“But let us, who are of the day, be sober, putting on the breastplate of faith and love; and for an helmet, the hope of salvation.”
Sobriety in religion is a blessed gift and grace. In our most holy faith there is no room for lightness. The things which concern our peace are solemn, weighty matters, and if they lie with any degree of weight and power on our spirit, they will subdue that levity which is the very breath of the carnal mind.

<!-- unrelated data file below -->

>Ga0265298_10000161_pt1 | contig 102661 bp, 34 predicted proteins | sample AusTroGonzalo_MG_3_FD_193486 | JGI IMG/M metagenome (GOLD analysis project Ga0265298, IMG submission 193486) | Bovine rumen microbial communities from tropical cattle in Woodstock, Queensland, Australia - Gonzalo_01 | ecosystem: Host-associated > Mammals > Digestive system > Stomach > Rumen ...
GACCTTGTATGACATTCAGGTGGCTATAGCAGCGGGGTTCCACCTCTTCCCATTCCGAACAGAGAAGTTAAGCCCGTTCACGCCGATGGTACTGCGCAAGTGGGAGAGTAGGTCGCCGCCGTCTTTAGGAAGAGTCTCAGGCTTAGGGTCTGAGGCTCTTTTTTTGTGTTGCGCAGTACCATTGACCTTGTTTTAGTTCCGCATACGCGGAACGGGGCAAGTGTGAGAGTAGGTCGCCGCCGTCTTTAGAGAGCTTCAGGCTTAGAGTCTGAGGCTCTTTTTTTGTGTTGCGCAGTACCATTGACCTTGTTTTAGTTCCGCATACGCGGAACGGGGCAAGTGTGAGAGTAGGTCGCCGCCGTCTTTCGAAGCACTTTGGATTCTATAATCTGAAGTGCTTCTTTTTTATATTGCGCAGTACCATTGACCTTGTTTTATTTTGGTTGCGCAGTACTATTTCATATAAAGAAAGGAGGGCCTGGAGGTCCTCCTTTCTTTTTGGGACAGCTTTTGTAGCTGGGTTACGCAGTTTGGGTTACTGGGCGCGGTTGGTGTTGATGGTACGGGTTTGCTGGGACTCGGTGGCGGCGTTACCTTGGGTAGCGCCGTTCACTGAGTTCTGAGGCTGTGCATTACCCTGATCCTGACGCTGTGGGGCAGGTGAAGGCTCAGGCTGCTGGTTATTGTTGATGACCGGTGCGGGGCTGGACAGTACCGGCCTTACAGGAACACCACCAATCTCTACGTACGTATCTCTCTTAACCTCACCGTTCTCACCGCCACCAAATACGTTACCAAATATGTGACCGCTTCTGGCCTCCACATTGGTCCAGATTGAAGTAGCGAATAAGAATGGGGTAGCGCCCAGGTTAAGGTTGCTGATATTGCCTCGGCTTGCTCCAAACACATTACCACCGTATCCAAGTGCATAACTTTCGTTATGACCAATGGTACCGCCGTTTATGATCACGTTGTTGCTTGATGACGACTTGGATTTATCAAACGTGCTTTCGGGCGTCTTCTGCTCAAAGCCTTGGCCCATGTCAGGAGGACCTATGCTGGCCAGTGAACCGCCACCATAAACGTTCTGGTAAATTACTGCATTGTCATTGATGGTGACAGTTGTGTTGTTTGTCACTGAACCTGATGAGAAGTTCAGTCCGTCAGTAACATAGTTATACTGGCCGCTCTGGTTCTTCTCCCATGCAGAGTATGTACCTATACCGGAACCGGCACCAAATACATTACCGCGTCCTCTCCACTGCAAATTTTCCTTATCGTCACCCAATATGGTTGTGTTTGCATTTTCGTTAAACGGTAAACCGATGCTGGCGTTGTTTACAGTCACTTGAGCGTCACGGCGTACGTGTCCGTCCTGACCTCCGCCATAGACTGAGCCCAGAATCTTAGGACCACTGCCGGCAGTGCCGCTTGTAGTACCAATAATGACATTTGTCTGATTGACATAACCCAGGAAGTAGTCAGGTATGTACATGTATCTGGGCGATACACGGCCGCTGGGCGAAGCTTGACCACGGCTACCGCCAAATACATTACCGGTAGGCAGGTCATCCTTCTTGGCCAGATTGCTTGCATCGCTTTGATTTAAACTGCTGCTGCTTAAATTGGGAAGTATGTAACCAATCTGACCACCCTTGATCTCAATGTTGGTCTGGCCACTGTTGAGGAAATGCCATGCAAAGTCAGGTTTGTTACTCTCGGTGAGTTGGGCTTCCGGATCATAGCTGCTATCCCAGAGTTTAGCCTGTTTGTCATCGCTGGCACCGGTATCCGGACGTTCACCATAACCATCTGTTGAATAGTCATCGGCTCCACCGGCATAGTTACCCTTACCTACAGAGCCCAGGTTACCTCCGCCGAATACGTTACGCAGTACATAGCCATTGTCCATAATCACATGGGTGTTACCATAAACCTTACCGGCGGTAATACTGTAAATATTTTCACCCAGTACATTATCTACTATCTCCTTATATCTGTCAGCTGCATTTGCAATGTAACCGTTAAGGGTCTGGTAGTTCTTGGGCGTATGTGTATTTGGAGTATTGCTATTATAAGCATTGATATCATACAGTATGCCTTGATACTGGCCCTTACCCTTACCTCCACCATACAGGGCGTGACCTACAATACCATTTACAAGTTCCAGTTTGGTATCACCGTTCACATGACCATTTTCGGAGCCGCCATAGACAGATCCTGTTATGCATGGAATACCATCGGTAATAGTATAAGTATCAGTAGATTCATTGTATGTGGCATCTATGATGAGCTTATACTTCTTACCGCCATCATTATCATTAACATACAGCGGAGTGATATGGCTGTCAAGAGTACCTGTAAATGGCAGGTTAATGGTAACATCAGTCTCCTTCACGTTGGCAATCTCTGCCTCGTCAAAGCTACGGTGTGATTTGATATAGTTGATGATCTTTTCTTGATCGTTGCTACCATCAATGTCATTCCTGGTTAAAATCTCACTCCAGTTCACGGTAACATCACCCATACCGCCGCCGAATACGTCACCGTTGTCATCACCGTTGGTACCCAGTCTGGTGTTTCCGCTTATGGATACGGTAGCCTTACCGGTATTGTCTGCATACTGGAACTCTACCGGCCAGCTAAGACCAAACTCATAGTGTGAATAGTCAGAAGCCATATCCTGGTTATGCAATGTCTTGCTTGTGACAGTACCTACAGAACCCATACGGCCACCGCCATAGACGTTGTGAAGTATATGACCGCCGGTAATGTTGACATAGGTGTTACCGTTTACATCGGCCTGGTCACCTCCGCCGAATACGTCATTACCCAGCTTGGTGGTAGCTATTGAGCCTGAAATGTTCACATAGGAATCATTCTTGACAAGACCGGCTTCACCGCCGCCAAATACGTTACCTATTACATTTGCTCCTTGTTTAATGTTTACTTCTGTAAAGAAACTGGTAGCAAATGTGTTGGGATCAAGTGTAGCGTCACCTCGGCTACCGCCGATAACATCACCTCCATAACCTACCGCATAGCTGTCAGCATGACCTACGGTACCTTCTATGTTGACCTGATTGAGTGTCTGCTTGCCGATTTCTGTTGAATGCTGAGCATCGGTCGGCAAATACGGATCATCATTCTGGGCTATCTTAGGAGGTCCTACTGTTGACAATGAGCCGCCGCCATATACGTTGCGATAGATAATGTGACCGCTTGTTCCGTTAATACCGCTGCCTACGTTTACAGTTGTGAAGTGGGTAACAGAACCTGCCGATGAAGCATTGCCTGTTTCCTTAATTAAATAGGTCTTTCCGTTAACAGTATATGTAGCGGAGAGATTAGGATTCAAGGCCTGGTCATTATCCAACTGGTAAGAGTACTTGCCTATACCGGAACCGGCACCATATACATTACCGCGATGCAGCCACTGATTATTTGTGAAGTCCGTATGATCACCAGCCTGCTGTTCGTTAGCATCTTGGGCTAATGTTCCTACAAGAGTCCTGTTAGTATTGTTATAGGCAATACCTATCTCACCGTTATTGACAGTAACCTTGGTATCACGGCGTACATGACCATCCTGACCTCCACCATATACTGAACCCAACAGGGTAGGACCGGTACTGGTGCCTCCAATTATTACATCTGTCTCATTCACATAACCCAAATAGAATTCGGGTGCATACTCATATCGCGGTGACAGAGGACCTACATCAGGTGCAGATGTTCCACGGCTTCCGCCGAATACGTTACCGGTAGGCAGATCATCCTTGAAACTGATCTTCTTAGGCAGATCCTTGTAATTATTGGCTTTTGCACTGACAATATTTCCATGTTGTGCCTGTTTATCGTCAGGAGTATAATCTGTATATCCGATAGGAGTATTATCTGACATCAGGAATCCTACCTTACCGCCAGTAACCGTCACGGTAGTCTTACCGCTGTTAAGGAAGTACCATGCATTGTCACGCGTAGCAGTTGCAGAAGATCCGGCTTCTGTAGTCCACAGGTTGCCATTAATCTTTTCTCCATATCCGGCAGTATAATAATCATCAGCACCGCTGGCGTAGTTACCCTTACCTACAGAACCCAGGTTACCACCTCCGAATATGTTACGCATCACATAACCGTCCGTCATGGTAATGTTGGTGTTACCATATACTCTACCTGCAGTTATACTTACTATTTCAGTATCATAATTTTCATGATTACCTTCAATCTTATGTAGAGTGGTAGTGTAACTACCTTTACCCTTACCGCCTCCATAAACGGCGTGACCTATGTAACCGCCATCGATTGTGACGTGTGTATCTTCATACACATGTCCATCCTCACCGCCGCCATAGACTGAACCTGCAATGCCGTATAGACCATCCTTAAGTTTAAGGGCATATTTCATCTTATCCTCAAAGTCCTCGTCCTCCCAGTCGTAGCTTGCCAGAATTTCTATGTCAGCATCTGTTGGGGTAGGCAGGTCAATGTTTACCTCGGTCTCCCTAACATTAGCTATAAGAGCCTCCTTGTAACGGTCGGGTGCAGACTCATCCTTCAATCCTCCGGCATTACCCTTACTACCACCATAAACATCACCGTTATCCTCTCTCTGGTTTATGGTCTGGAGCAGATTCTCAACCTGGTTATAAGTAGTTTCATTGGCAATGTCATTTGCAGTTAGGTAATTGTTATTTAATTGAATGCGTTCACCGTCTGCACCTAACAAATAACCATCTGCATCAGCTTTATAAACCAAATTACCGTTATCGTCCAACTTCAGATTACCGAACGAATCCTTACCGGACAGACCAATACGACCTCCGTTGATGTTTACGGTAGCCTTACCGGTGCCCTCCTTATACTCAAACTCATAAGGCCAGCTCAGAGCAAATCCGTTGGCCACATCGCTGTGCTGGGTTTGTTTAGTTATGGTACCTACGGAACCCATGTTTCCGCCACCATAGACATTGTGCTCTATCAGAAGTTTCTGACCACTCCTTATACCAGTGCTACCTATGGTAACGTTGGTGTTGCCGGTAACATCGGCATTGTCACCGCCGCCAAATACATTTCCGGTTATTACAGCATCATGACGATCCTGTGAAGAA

But sobriety implies not merely the absence of all unbecoming levity in speech and conduct, but the absence also of all wild, visionary imaginations in the things of God. It denotes, therefore, that “spirit of a sound mind” which the Apostle says is the gift of God. Vital godliness, it is true, has its mysteries, its revelations and manifestations, its spiritual and supernatural discoveries and operations; but all these come through the word of truth, which is simple, weighty and solid, and as far removed from everything visionary or imaginative, wild or flighty, as light is from darkness; and therefore every act of faith, or of hope, or of love, will be as simple, solid, and weighty as the word of truth itself, through the medium of which, by the power of the Spirit, they are produced and called forth. If any doubt this, let them read in some solemn moment the last discourses of our blessed Lord with his disciples. How simple, how solid, how weighty are these discourses. Must not, then, the faith which receives, believes, and is mixed with these words of grace and truth, the hope which anchors in the promises there spoken, the love which embraces the gracious and glorious Person of him who spoke them, be simple and solid too? What room is there in such a faith, hope, and love for visionary ideas, wild speculations, and false spiritualizations of Scripture, any more than there is in the words of the Lord himself?